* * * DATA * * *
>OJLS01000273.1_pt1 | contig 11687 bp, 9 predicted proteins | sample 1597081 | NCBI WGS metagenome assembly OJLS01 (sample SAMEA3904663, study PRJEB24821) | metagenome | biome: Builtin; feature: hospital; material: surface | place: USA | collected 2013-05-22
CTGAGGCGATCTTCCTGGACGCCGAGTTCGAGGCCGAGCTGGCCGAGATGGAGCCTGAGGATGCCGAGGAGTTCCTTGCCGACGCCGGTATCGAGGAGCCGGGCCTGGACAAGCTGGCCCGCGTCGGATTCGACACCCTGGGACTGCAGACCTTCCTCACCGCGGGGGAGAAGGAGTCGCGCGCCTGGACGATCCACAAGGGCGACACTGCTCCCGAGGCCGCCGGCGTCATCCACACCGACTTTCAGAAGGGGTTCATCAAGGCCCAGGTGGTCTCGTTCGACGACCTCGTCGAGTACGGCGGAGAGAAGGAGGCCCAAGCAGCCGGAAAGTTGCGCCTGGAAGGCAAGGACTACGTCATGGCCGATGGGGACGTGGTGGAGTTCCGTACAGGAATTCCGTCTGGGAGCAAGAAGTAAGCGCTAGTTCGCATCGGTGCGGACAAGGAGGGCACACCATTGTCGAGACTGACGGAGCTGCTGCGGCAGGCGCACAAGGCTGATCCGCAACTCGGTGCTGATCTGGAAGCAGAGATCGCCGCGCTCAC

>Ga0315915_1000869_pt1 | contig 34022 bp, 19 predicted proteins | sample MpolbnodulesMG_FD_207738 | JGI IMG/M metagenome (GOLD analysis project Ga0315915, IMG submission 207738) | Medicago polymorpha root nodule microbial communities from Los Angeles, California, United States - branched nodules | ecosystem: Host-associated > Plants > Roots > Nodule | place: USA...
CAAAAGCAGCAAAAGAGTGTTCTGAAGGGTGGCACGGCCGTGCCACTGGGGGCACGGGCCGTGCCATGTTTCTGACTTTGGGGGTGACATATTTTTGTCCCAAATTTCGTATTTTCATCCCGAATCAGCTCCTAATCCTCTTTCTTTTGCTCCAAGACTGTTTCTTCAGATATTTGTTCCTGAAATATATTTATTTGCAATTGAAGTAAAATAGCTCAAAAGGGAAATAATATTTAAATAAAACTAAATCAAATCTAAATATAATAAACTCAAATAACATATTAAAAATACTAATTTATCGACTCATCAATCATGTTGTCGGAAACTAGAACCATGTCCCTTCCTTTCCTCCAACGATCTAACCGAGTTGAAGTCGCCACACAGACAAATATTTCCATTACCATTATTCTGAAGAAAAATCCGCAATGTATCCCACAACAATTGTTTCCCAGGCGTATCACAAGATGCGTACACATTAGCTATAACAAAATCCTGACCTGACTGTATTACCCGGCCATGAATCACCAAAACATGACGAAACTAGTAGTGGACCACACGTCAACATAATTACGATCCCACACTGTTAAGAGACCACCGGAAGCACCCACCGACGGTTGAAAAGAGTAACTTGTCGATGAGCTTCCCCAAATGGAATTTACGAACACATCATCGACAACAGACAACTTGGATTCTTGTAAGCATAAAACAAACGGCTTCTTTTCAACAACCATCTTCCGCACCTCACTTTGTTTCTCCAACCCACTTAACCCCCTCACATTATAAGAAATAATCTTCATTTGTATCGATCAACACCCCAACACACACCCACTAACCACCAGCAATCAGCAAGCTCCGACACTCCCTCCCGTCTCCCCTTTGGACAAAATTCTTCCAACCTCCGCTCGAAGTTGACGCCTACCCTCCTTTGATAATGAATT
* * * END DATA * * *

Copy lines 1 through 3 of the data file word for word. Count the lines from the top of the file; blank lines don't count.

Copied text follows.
>OJLS01000273.1_pt1 | contig 11687 bp, 9 predicted proteins | sample 1597081 | NCBI WGS metagenome assembly OJLS01 (sample SAMEA3904663, study PRJEB24821) | metagenome | biome: Builtin; feature: hospital; material: surface | place: USA | collected 2013-05-22
CTGAGGCGATCTTCCTGGACGCCGAGTTCGAGGCCGAGCTGGCCGAGATGGAGCCTGAGGATGCCGAGGAGTTCCTTGCCGACGCCGGTATCGAGGAGCCGGGCCTGGACAAGCTGGCCCGCGTCGGATTCGACACCCTGGGACTGCAGACCTTCCTCACCGCGGGGGAGAAGGAGTCGCGCGCCTGGACGATCCACAAGGGCGACACTGCTCCCGAGGCCGCCGGCGTCATCCACACCGACTTTCAGAAGGGGTTCATCAAGGCCCAGGTGGTCTCGTTCGACGACCTCGTCGAGTACGGCGGAGAGAAGGAGGCCCAAGCAGCCGGAAAGTTGCGCCTGGAAGGCAAGGACTACGTCATGGCCGATGGGGACGTGGTGGAGTTCCGTACAGGAATTCCGTCTGGGAGCAAGAAGTAAGCGCTAGTTCGCATCGGTGCGGACAAGGAGGGCACACCATTGTCGAGACTGACGGAGCTGCTGCGGCAGGCGCACAAGGCTGATCCGCAACTCGGTGCTGATCTGGAAGCAGAGATCGCCGCGCTCAC

>Ga0315915_1000869_pt1 | contig 34022 bp, 19 predicted proteins | sample MpolbnodulesMG_FD_207738 | JGI IMG/M metagenome (GOLD analysis project Ga0315915, IMG submission 207738) | Medicago polymorpha root nodule microbial communities from Los Angeles, California, United States - branched nodules | ecosystem: Host-associated > Plants > Roots > Nodule | place: USA...